It doesn’t matter if your team plays six, seven, eight, nine or 11-a-side… you want them to attack with pace.
It’s also important that your players use the whole width of the pitch.
Spreading out when you’re attacking is a basic tactic. It pulls opposition defenders out of position, creates gaps that your players can exploit and gives them time to shoot.
Principles of play: How to attack
The session plan below was designed to improve an U11s team’s speed of play and use of width in attack.
It won’t turn your team into Barcelona overnight but it should help them attack faster and penetrate defences more easily. And they’ll score more goals too!
Session objective: Attacking with width and pace.
Number of players: 12
Age group: U10s and upwards
Equipment needed: Flat cones to mark the playing areas, two small goals, training vests to differentiate teams and several balls.
Divide your players into groups of four and give them numbers: 1 to 4.
Create a 20-yard square playing area for each group and place them adjacent to each other.
Players jog around the playing area passing in sequence, 1 to 2 to 3 etc.
After a minute or two, change the sequence so that players are passing in reverse numerical order: 4 to 3 to 2 to 1.
Emphasise the need to move immediately after passing. No standing around admiring your pass!
Activity 1: Keepaway
One player in each group becomes a defender. The other three attempt to keep the ball away from her.
Challenge each group to make as many passes as possible before the ball is intercepted (in which case the player who last touched the ball becomes the defender) or the ball goes out of the playing area.
Make the activity competitive. Challenge each group to make five, 10, then 20 passes before making a mistake.
Ask your players to tell you the best way to keep the ball away from the defender. The answer is to pass and move quickly into a place where you can receive a return pass.
Add another defender.
Add a second ball.
Specify the number of touches each player is allowed to take before passing.
After five minutes, take away the dividing lines between the playing areas so that you end up with all 12 players in one, big playing area.
Now play keepaway with three defenders.
If your players find it easy to keep the ball, add more defenders.
If they are finding it difficult to keep the ball away from the defenders, make the playing area bigger or play with fewer defenders.
Remember to set your players a target number of passes to complete.
Emphasise the need to move immediately after passing but also ask the question: Where do you need to move to? Aimless movement should be discouraged.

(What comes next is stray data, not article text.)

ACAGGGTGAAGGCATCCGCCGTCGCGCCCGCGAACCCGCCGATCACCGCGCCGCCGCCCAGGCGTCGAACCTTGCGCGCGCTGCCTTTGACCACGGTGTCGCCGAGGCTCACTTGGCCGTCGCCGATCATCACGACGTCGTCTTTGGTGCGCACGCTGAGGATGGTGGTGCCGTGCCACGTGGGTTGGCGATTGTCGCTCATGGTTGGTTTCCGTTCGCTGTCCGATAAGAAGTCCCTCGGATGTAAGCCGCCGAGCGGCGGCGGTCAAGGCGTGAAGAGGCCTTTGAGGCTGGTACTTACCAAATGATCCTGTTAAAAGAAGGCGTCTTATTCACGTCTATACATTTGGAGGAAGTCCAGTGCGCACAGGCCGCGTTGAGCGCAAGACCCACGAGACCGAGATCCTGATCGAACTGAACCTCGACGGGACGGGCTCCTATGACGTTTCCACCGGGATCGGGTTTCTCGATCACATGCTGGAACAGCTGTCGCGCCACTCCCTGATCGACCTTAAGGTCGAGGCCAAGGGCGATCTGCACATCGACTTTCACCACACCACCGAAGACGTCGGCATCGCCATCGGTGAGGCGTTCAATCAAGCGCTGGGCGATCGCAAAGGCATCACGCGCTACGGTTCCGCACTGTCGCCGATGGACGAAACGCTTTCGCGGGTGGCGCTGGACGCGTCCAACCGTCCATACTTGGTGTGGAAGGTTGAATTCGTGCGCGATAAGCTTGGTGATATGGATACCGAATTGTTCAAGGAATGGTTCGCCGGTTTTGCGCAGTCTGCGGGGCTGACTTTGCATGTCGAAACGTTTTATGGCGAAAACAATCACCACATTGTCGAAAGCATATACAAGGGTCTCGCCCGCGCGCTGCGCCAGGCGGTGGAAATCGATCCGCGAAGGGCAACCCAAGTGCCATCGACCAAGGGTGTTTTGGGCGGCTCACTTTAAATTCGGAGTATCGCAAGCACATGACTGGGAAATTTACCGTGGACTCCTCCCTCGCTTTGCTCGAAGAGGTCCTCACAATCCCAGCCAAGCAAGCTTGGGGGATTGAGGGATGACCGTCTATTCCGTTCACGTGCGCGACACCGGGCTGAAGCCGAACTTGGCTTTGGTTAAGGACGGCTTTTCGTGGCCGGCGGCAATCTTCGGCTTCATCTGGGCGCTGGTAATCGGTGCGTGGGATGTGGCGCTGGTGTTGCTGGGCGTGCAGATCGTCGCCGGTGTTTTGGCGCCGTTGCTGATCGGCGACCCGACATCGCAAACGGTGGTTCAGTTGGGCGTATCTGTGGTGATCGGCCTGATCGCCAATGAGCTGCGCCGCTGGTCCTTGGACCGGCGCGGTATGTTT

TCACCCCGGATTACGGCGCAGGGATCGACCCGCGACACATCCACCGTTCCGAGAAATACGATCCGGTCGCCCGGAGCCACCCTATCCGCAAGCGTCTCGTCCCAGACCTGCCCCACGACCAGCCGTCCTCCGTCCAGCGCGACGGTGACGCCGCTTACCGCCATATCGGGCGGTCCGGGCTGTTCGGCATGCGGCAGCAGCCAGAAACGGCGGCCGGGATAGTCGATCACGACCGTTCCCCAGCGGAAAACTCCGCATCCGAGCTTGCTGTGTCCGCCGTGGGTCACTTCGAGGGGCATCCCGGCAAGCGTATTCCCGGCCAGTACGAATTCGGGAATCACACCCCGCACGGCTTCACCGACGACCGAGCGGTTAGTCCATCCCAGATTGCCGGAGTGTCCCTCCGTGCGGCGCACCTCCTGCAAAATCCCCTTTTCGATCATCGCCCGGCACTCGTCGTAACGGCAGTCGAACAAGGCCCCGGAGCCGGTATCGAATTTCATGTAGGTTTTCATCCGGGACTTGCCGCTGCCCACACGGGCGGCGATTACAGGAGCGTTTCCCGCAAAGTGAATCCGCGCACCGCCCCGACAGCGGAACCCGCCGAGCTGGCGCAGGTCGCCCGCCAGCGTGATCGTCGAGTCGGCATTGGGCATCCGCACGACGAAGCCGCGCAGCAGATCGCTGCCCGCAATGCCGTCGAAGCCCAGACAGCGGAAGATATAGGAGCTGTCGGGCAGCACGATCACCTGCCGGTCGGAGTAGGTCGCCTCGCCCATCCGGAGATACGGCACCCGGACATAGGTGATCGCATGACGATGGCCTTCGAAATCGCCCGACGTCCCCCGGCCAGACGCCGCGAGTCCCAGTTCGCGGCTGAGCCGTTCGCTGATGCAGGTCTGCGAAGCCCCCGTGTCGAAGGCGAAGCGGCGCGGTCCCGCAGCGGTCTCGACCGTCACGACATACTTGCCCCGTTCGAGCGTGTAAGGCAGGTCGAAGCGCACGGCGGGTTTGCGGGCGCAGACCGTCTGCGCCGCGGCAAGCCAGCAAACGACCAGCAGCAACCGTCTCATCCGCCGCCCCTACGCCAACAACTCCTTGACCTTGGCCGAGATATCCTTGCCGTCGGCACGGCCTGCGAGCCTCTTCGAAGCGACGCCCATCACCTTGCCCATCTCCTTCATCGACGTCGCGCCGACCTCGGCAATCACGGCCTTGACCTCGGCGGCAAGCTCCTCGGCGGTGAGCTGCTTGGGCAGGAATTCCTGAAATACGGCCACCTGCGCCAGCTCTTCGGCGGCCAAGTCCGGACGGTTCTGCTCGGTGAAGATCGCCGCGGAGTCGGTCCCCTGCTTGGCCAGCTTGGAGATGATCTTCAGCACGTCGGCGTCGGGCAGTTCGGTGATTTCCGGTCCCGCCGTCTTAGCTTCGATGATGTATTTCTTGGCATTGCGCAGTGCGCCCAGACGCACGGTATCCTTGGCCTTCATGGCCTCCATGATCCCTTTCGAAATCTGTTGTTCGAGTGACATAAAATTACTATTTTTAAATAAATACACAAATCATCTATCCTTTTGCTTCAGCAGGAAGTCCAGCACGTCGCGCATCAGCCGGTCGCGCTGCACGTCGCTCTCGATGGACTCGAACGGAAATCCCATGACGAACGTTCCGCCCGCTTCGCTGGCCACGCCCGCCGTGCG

Activity 2: Attacking in threes
Move all your players to a 50 yards long by 30 yards wide playing area with a goal at one end and divide them into groups of three.
If you have a spare player, put her in goal. If not, you or a parent can be the goalkeeper for this game.
The groups of three go to the end of the playing area opposite the goal. Players in each group are assigned positions on the field: Centre, left and right.
The ball is kicked out by the goalkeeper to one of the players in the first group.
Each group attacks the goal at match pace, passing the ball at least four times before a shot is taken. Players must maintain their positions relative to each other and each player must touch the ball.
Note: If you have an assistant, use two playing areas with two groups of three in each.
Your players will probably begin by passing the ball to feet and moving very slowly up the field.
Ask them why passing to feet slows the attack â€“ because the player receiving the ball has to slow down or stop to control the ball â€“ and if there is a better, quicker way of passing. The solution is to pass in front of the player so they can run on to the pass and control it in their stride.
Once they start to pass in front of the running player you should see a big improvement.
Add a defender who tries to disrupt the attacks.
Add a “no-go” line five yards in front of the goal. Attacking players now have to complete the move and shoot before they get to the line.
Put a second goal in the playing area. Two of the teams now play a 3v3 game.
To further encourage wide attacking play, the two waiting teams should act as side supports.
The first goal wins the game.
Play winner stays on and see which team can win most games in a 10-minute period.
Congratulate players who pass in front of running team mates and applaud attacking moves that use all three players.